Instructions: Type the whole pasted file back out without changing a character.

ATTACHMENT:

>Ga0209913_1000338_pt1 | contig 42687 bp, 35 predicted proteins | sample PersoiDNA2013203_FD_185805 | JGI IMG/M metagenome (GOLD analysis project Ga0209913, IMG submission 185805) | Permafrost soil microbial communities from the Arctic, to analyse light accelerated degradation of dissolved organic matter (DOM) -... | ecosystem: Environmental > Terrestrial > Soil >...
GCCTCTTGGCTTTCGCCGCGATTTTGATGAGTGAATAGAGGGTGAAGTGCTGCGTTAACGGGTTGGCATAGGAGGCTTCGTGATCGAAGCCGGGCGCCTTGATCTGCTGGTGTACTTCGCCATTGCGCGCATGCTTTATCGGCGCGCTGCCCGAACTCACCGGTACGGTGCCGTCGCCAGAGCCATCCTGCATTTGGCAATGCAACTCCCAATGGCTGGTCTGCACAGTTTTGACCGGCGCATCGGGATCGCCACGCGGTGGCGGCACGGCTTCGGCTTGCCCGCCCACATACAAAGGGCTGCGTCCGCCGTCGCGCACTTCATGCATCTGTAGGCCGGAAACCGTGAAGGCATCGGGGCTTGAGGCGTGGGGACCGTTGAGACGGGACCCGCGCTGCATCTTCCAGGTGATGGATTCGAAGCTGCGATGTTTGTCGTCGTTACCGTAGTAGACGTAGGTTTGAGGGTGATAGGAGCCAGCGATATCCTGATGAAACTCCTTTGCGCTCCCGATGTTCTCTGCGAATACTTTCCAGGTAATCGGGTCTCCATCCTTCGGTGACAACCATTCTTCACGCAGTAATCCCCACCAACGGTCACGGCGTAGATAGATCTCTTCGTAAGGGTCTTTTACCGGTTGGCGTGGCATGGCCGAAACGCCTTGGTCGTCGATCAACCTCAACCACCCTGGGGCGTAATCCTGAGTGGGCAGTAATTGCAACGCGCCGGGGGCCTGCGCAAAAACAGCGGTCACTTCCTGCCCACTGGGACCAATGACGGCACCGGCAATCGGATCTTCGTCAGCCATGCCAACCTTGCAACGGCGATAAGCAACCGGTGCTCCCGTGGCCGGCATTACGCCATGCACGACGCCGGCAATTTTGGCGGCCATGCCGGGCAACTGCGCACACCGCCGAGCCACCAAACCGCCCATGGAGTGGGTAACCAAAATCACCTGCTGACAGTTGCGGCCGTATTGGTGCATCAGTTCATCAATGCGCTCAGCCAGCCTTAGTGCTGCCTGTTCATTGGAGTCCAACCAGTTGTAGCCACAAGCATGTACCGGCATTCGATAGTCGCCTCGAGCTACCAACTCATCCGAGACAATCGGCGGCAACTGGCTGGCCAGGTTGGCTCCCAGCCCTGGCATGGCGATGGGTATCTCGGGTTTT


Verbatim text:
>Ga0209913_1000338_pt1 | contig 42687 bp, 35 predicted proteins | sample PersoiDNA2013203_FD_185805 | JGI IMG/M metagenome (GOLD analysis project Ga0209913, IMG submission 185805) | Permafrost soil microbial communities from the Arctic, to analyse light accelerated degradation of dissolved organic matter (DOM) -... | ecosystem: Environmental > Terrestrial > Soil >...
GCCTCTTGGCTTTCGCCGCGATTTTGATGAGTGAATAGAGGGTGAAGTGCTGCGTTAACGGGTTGGCATAGGAGGCTTCGTGATCGAAGCCGGGCGCCTTGATCTGCTGGTGTACTTCGCCATTGCGCGCATGCTTTATCGGCGCGCTGCCCGAACTCACCGGTACGGTGCCGTCGCCAGAGCCATCCTGCATTTGGCAATGCAACTCCCAATGGCTGGTCTGCACAGTTTTGACCGGCGCATCGGGATCGCCACGCGGTGGCGGCACGGCTTCGGCTTGCCCGCCCACATACAAAGGGCTGCGTCCGCCGTCGCGCACTTCATGCATCTGTAGGCCGGAAACCGTGAAGGCATCGGGGCTTGAGGCGTGGGGACCGTTGAGACGGGACCCGCGCTGCATCTTCCAGGTGATGGATTCGAAGCTGCGATGTTTGTCGTCGTTACCGTAGTAGACGTAGGTTTGAGGGTGATAGGAGCCAGCGATATCCTGATGAAACTCCTTTGCGCTCCCGATGTTCTCTGCGAATACTTTCCAGGTAATCGGGTCTCCATCCTTCGGTGACAACCATTCTTCACGCAGTAATCCCCACCAACGGTCACGGCGTAGATAGATCTCTTCGTAAGGGTCTTTTACCGGTTGGCGTGGCATGGCCGAAACGCCTTGGTCGTCGATCAACCTCAACCACCCTGGGGCGTAATCCTGAGTGGGCAGTAATTGCAACGCGCCGGGGGCCTGCGCAAAAACAGCGGTCACTTCCTGCCCACTGGGACCAATGACGGCACCGGCAATCGGATCTTCGTCAGCCATGCCAACCTTGCAACGGCGATAAGCAACCGGTGCTCCCGTGGCCGGCATTACGCCATGCACGACGCCGGCAATTTTGGCGGCCATGCCGGGCAACTGCGCACACCGCCGAGCCACCAAACCGCCCATGGAGTGGGTAACCAAAATCACCTGCTGACAGTTGCGGCCGTATTGGTGCATCAGTTCATCAATGCGCTCAGCCAGCCTTAGTGCTGCCTGTTCATTGGAGTCCAACCAGTTGTAGCCACAAGCATGTACCGGCATTCGATAGTCGCCTCGAGCTACCAACTCATCCGAGACAATCGGCGGCAACTGGCTGGCCAGGTTGGCTCCCAGCCCTGGCATGGCGATGGGTATCTCGGGTTTT